• Though Jama claims to be a Product Development Tool, it is actually very good at just managing requirements. All the other important aspects have been ignored in Jama (like test suite, bug/defect tracking). This is a reason that other tools like JIRA, Git, HP QC have to be deployed complimentary to Jama. The integration of these tools becomes very important and there are only a few reliable integration solutions available in the market.
Jama is best suited for industries with complex products. These include industries like aerospace, semiconductor etc. Also, industries where data traceability is important - like healthcare, defense etc.

A product like Jama, according to me, is not useful for scenarios where inter-team dependency is minimal or the product developed is not very complex. One does not require a powerful tool like Jama there and a very basic requirement management tool would suffice.
Read this authenticated review
No photo available
March 27, 2018

"Jama Review"

Score 6 out of 10
Vetted Review
Verified User
Review Source
Jama is the primary requirement tool used by the BSA team. We're moving over from Agile Central and are in the process of implementing it for all projects. QAs and other departments have just started to use the tool.
  • Coverage Explorer gives a great view on the complete flow from requirements to tests and defects.
  • Linking between requirements and test assets and defects are intuitive.
  • Release management is pretty good.
  • We are trying to integrate Jama with SoapUI and haven't found an easy way of handling it.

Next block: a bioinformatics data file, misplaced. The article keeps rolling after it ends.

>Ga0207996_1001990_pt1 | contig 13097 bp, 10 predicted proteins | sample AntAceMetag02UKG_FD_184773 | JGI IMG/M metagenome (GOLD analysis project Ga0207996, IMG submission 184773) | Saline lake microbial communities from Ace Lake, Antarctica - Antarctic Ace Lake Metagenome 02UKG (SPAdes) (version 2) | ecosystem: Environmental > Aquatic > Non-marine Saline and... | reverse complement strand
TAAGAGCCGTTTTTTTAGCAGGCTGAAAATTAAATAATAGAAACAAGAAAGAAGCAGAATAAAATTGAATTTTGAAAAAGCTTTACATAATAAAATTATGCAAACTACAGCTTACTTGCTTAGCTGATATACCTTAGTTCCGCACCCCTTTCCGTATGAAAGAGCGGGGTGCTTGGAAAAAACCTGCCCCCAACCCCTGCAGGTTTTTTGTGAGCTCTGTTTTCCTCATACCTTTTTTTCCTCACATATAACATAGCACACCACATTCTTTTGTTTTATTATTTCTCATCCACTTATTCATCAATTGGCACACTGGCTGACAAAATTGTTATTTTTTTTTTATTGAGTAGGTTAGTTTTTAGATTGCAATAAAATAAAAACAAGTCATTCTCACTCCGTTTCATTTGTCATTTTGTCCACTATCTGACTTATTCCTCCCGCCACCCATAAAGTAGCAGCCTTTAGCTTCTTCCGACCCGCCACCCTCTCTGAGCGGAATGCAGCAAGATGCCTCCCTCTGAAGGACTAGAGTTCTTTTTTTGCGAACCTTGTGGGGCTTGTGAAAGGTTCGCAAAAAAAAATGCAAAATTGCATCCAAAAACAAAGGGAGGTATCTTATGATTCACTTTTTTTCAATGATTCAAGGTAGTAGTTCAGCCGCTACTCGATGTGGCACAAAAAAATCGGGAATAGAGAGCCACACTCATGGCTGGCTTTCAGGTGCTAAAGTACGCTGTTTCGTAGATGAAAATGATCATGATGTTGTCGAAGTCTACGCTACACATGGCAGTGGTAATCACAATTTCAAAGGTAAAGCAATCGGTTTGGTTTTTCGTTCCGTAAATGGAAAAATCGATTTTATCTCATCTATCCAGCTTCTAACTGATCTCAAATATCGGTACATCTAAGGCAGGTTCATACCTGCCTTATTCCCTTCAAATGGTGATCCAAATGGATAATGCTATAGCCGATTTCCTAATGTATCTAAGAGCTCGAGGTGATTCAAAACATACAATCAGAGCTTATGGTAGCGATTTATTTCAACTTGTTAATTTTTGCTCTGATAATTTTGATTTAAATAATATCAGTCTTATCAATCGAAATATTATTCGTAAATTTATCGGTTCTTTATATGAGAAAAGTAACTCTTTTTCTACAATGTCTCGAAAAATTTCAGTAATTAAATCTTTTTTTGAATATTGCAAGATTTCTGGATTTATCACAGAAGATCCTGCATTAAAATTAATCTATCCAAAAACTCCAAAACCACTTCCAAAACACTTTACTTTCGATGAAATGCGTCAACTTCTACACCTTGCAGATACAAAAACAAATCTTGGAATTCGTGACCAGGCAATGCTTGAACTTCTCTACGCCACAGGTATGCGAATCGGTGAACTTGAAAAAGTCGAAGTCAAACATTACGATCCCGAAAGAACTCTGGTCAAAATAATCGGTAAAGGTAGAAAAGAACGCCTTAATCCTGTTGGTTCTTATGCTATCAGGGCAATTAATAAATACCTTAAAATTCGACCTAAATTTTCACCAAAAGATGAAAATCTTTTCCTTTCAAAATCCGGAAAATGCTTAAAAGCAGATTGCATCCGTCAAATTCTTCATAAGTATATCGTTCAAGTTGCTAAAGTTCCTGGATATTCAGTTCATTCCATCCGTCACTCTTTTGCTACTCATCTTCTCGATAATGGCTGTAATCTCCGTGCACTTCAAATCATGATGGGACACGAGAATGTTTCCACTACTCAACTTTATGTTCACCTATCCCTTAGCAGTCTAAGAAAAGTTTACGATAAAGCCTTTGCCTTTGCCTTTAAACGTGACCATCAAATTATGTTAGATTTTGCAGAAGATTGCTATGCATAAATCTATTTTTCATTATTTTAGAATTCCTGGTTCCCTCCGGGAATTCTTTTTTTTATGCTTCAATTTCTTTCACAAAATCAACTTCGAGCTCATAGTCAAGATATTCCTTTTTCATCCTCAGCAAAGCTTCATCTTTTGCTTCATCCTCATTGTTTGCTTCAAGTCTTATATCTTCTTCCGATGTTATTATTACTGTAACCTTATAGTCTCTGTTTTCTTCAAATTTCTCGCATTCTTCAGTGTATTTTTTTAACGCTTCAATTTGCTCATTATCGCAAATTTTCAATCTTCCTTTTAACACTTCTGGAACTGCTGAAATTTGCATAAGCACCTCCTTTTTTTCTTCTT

• While integrating with Agile central, "one to many" and "many to one" mapping worked. But unable to map "many to many" folders/assets.
  • Support resources available are less.
Well suited
-Waterfall model requirements
-Coverage Explorer
-Requirements-Test Assets-Defects mapping

Less suited
-Scrum/Agile
Read this authenticated review
Fred Sookiasian profile photo
September 20, 2017

"Jama Review for the Curious Mind"

Score 9 out of 10
Vetted Review
Verified User
Review Source
Jama started being used as a part of a larger department of 25 people which also served as the "test bed" and "pilot" for cross-company as well as enterprise-wide use (we currently are a company of about 800 that is a part of a bigger corporation consisting of thousands of staff). The business problem it addresses is that it provides far better ability to enter, track, manage and report on software requirements than our previous application. It also solves the age old problem of costly maintenance and customization of tools such as this.